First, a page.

What is transhumanism? To put it simply, it’s the use of technology to augment or modify the human experience. In many ways, our very reality is transhumanist. I’m writing this article on my laptop. My smartphone is nearby. My smart watch is on my wrist. Many people wear glasses, which is a technology. Clothes are a form of technology, though they may not seem that way anymore.
But when we’re talking about transhumanist fiction, we’re largely talking about science fiction. We’re not talking about the mundane ways in which technology enhances our lives, but in the far-flung and inventive ways that authors imagine technology changing our lives. Bodily autonomy is a core theme. Metaphors for transgender struggles abound. In transhumanist sci-fi books, the body is just another thing that you own, another thing for you to change as you see fit. Your body does not define you.
If this sounds like cyberpunk, you’re not wrong. I’ve written about the best cyberpunk novels of all time. There is certainly a lot of overlap, though cyberpunk requires a “high technology, low life” theme. To be clear, all cyberpunk books are transhumanist, but not all transhumanist books are cyberpunk. As a result, I’ll try to keep the cyberpunk to a minimum on this list.
Keeping that in mind, here are 10 terrific transhumanist sci-fi books to add to your TBR.
Accelerando by Charles Stross
This book is like every transhumanist variation blended into one fascinating novel. AI has surpassed human intelligence. Biotechnological beings mean humans are yesterday’s news. This story focuses on three humans struggling to survive in this universe; all the while, something is trying to take our solar system apart.
Frankenstein by Mary Shelley
That’s right, the very first science fiction novel is also a work of transhumanism, though I’m not sure Mary Shelley would have used the term. After all, the monster wouldn’t even exist without technology. So even the earliest sci-fi novel was trying to warn us about the dangers technology poses to our humanity.
Dawn by Octavia E. Butler
Lilith has been asleep aboard an alien ship for centuries. She didn’t know until she’d woken that the aliens saved humanity, curing diseases and strengthening us. Now, they’re waking humanity up, but their salvation has a steep cost. As always, Butler explores race and gender in this incredible transhumanist sci-fi book.
Memory by Linda Nagata
Jubilee lives on an artificial world that is regularly swept by floods of “silver.” This silver takes people away and takes memories. Everyone knows that nobody comes back from the silver. But when a mysterious stranger comes asking after Jubilee’s lost brother, she sets off to find him. She just might discover her own memories along the way.
Nexus by Ramez Naam
This near-future transhumanist sci-fi book focuses on a drug called Nexus that allows humans to link minds. Some people want it gone; others want to exploit it. When one scientist works to improve it, he suddenly finds himself in over his head with political machinations and international intrigue.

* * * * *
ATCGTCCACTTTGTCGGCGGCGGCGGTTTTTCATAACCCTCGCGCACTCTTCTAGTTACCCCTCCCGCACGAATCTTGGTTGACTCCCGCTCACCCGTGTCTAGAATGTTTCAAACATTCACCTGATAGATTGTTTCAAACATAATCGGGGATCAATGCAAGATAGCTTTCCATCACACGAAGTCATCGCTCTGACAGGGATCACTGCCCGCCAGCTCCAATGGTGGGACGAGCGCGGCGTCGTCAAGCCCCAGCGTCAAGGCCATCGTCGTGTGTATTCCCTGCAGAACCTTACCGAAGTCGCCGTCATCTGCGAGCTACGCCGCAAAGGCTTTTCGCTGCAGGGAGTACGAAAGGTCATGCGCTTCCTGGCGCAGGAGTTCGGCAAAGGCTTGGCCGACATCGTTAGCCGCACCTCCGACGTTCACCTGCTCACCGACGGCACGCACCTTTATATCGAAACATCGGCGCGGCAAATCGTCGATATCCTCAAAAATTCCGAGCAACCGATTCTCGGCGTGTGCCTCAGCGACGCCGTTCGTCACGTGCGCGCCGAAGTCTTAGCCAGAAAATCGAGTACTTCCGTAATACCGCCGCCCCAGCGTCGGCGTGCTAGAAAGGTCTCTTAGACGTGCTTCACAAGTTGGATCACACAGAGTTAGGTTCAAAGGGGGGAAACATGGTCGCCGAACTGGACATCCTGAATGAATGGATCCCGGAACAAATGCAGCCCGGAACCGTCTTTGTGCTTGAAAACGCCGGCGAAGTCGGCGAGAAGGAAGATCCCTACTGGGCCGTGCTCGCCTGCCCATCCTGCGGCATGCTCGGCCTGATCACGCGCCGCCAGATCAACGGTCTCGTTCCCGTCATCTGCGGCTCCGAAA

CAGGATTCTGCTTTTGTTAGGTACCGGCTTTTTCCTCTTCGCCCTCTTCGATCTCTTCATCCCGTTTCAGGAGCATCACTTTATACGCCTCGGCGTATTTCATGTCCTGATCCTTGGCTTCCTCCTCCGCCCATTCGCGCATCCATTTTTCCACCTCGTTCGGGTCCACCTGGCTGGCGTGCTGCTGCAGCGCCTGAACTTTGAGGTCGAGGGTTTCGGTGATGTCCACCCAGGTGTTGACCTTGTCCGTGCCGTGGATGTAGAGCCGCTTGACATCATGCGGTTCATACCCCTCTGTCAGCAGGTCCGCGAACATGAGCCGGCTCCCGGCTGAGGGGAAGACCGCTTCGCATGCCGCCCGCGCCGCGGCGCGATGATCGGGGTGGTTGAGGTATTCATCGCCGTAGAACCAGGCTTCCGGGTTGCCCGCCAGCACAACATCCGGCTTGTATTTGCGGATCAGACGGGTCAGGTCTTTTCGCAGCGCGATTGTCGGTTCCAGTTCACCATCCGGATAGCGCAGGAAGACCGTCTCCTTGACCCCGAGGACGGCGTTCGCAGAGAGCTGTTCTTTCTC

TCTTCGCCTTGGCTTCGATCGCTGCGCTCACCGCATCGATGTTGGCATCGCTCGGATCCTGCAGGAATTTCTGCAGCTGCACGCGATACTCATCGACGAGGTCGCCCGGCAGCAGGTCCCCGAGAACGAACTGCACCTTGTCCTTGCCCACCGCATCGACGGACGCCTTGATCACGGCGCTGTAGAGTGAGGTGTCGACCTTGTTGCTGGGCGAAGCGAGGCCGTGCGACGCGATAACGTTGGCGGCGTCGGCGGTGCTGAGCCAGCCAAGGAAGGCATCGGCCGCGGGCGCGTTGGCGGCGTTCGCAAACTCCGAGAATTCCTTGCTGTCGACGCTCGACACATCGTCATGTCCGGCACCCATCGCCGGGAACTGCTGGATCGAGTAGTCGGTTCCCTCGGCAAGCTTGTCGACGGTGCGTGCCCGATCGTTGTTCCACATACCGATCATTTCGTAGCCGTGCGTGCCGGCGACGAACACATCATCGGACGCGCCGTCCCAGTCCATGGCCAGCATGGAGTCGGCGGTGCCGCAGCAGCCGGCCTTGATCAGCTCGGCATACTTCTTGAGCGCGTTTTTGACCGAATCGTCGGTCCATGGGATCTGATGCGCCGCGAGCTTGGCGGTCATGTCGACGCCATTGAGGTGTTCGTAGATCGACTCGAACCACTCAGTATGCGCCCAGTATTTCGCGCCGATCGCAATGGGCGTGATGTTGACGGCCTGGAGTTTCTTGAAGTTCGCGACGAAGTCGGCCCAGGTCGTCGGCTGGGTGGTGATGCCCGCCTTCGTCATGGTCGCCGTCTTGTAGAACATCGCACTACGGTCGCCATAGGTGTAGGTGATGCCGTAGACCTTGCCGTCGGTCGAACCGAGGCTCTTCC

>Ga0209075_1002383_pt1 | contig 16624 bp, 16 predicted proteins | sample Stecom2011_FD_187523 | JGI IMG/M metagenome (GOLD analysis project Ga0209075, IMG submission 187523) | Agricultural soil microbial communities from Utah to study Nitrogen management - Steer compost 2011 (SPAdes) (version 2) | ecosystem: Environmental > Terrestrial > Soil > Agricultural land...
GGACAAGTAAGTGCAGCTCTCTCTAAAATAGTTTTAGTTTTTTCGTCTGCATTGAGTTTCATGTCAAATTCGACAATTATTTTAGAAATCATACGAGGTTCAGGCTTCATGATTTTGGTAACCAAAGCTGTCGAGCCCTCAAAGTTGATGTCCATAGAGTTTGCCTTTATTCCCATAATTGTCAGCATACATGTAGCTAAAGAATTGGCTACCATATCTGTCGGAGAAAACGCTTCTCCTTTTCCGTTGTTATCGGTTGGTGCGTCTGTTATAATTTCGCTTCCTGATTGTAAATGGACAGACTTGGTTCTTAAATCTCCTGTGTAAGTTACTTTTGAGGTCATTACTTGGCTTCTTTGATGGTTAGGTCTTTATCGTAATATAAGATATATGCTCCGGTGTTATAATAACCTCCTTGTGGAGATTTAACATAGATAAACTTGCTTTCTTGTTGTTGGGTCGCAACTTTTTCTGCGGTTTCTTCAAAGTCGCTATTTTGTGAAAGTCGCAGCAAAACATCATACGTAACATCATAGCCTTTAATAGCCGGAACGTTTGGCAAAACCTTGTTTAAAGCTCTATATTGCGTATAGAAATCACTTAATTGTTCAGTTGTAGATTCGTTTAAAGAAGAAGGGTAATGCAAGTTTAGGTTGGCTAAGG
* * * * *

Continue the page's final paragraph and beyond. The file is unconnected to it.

Noor by Nnedi Okorafor
I couldn’t make this list without including at least a little cyberpunk, right? Noor leans really hard into the transhumanist elements with the disabled protagonist who uses technology to turn disabilities into advantages. This book is a really fun and high-octane adventure, too.
Queen City Jazz by Kathleen Ann Goonan
Verity lives in a world decimated by nanotech plagues. So she lives out on a farm, far from the worst of the plague. But when her best friend is shot and thrown into a nanotech cocoon, Verity will have to venture into nearby Cincinnati to save him. What she finds there is more than she’d bargained for, and she’ll need to rule this city if she wants to survive it.
Revelation Space by Alastair Reynolds
Dan is a scientist trying to discover why an ancient civilization was wiped out just before they discovered space flight. He forms an uneasy alliance with a cyborg spaceship crew to find the truth, but someone is trying to kill Dan. That ancient civilization was destroyed for a reason, and that reason is a secret that some are willing to kill for.
Stories of Your Life and Others by Ted Chiang
Ted Chiang often writes about transhumanist themes, and this collection of his short fiction shows just how deep Chiang goes. These stories often focus on sudden changes, usually of the transhumanist variety, that make us question everything we know about humanity. “Story of Your Life,” the title story, was the basis for the movie Arrival.
The Windup Girl by Paolo Bacigalupi
Okay, one more great cyberpunk novel for the list. And once again, it’s one that leans heavily into the transhumanist themes with bioengineered crops, food shortages, and androids trying to find a better place in society. This novel is high-stakes and full of fascinating political intrigue alongside deeply personal stories.
What are some of your favorite transhumanist sci-fi books? Anything in the post-cyberpunk or other non-cyberpunk varieties? I’m always on the lookout for more.